The Cretaceous Period (145- to 65 million years ago) was hot and steamy. There was no ice at the poles. Global temperature is estimated to have been about 18 F warmer than today. Atmospheric carbon dioxide began a 145-million-year decline from about 2,000 ppm to the 380 ppm of today, in part, due to carbon sequestration by formation of coal deposits. Flowering plants appeared.

Paleomap 94

The North American continent was split by a sea connecting the Gulf of Mexico with the Arctic Ocean. Transgressions and regressions of this sea formed conditions ripe for coal formation similar to those in the Paleozoic Era In Southern Arizona, the lower Cretaceous Bisbee Group, consisting of the basal Glance conglomerate, the Morita formation sandstones and mudstones, the distinctive Mural Limestone (which forms the cliffs just east of Bisbee), and the sandstones and mudstones of the Cintura Formation record the changes in sea level. Upper Cretaceous rocks, the Fort Crittenden Formation lie unconformably (representing erosion or structural change) upon the Bisbee Group. The lower Fort Crittenden is dominated by marginal wetland to deep-water lake deposits, whereas the upper Fort Crittenden is characterized by wetland to deltaic deposits. These rocks contain organic geochemical evidence of wildfires which suggest that seasonal aridity and wildfires were common occurrences.

There are no early Cretaceous rocks recognized in northern Arizona. Thick sequences of upper Cretaceous rocks were deposited on what is now the Colorado Plateau. These represent near-shore marine, coastal, and river-deposited sands, mudstone, and coal. Coal is mined from the Dakota sandstone at Black Mesa in Navajo County, AZ. This is overlain by the Mancos Shale, and several other sedimentary formations.

The Laramide orogeny of late Cretaceous to early Tertiary time (80- to 40 million years ago) built the Rocky Mountains and closed the inland Cretaceous sea. Subduction of oceanic crust under continental rocks along the west coast caused compression and uplift of the continent.

This was the time of emplacement of most of the porphyry copper deposits in the western U.S. Volcanism was extensive, and included the volcano that produced the rocks of the Tucson Mountains.

sonorasaurusDinosaurs roamed the land, including Arizona’s Sonorasaurus thompsoni, a new species of brachiosaurid dinosaur whose remains were first discovered in the Whetstone mountains by UofA graduate geology student Richard Thompson in 1994. Sonorasaurus is estimated to have been about 50 feet long and 27 feet tall, about one third of the size of other brachiosaurus. It may have been a juvenile or just a small dinosaur species. Sonorasaurus was an herbivore. Tooth gouges on its bones suggest it was killed and eaten by a larger dinosaur. A single blade-like tooth of a huge meat eater called Acrocanthosaurus was found near the bones and suggests that this was the predator that killed Sonorasaurus. You can see an exhibit dedicated to Sonorasaurus at the Arizona-Sonora Desert Museum.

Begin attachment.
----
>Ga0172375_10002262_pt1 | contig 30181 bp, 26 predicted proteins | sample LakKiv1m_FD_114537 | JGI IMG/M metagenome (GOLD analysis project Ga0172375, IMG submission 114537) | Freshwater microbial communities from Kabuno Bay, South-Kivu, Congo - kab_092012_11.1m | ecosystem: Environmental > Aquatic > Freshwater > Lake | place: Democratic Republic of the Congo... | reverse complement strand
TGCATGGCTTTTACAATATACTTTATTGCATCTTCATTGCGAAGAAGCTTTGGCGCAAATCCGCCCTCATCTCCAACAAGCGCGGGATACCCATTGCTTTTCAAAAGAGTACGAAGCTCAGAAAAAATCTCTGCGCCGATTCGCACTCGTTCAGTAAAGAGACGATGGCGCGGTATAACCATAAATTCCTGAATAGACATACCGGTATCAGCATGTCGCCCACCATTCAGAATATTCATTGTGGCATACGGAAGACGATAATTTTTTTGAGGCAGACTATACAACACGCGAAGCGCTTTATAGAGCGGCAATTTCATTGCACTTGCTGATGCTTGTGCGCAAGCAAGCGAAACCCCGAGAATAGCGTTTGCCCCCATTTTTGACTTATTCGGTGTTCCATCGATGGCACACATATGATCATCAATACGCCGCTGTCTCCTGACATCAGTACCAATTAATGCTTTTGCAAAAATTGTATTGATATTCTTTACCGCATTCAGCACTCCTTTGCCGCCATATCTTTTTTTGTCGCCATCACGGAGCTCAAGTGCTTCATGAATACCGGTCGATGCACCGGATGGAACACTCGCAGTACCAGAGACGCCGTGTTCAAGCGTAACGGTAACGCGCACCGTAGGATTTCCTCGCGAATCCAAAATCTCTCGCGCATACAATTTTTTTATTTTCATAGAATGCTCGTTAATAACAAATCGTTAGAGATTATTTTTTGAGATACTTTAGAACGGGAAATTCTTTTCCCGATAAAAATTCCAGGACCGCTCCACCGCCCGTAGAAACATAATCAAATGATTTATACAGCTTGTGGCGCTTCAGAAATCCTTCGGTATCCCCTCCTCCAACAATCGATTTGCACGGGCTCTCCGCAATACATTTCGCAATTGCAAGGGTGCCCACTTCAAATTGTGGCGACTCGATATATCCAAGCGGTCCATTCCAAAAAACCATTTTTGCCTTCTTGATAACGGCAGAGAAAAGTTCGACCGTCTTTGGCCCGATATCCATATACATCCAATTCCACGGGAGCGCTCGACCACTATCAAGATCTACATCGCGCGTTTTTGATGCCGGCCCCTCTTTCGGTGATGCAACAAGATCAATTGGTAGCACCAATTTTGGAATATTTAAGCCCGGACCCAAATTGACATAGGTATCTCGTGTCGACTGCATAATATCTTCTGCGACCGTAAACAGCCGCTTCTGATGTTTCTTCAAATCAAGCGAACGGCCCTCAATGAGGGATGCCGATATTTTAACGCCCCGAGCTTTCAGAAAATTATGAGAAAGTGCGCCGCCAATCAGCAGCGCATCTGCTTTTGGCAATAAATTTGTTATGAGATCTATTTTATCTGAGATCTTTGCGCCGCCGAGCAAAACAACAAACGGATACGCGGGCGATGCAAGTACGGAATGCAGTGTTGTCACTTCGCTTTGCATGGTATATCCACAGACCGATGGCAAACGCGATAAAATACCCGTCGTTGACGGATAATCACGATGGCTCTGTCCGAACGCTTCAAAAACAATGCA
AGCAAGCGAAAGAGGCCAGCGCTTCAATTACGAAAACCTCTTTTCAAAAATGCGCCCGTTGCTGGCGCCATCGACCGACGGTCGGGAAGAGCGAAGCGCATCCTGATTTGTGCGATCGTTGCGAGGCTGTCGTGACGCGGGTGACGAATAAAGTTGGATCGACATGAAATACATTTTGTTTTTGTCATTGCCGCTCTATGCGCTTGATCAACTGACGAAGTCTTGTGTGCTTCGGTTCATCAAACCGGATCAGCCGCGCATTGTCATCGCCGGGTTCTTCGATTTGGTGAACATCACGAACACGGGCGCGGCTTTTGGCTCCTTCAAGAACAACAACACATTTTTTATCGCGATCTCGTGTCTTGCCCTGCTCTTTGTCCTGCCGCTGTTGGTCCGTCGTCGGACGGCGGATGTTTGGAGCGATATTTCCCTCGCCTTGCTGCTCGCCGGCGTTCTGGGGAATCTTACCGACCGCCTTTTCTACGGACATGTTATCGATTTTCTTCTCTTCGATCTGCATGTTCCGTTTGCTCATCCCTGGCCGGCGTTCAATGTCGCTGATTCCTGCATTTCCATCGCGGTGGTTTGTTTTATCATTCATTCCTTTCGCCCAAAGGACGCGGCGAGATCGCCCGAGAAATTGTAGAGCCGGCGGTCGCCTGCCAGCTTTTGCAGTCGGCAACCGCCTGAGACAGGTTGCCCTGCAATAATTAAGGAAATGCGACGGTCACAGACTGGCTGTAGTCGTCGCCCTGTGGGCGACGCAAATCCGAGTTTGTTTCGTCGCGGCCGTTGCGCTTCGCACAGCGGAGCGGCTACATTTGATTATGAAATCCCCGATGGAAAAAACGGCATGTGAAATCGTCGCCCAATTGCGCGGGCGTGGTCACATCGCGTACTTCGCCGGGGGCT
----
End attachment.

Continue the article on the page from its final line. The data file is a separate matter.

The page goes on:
The end of the Cretaceous Period saw another major extinction of life. Dinosaurs, pterosaurs, many marine reptiles, some marine invertebrates, some groups of mammals, and a few plant groups became extinct. The reasons are still controversial. We know that an asteroid impacted near Yucatan, Mexico and formed the Chicxulub crater about 65 million years ago. The impact is said to have vaporized rock into clouds of dust, that cooled temperatures, and created clouds of sulfurous gas, which may have killed plants with acid rain. The impact is also said to have deposited a thin clay layer containing iridium and strained quartz. However, the extinction occurred during an 800,000-year eruption of basalts that form the Deccan Traps in India. Volcanic eruptions can also product dust and sulfur dioxide emissions (and layers of iridium which characterize the K/T boundary). More precise dating shows that the Chicxulub impact occurred 300,000 years before the mass extinction. Evidence suggests that the extinctions occurred over a period of several million years.

Cretaceous Trivia:

The white cliffs of Dover, England are Cretaceous age chalk deposits.

Paul Spur, a rail stop between Bisbee and Douglas exists because Mural limestone was mined for smelter flux.

Mural Hill Bisbee 1902

Hills carved from Cretaceous beds east of Bisbee. View is northward across Mule Gulch. The prominent white band is the upper member of the Mural limestone, forming the top of Mural Hill on the left and showing the dislocation due to the Mexican Canyon fault. Cochise County, Arizona. December 1, 1902. Plate 9-B in U.S. Geological Survey. Professional paper 21. 1904, figure 7 in U.S. Geological Survey Folio 112. 1904.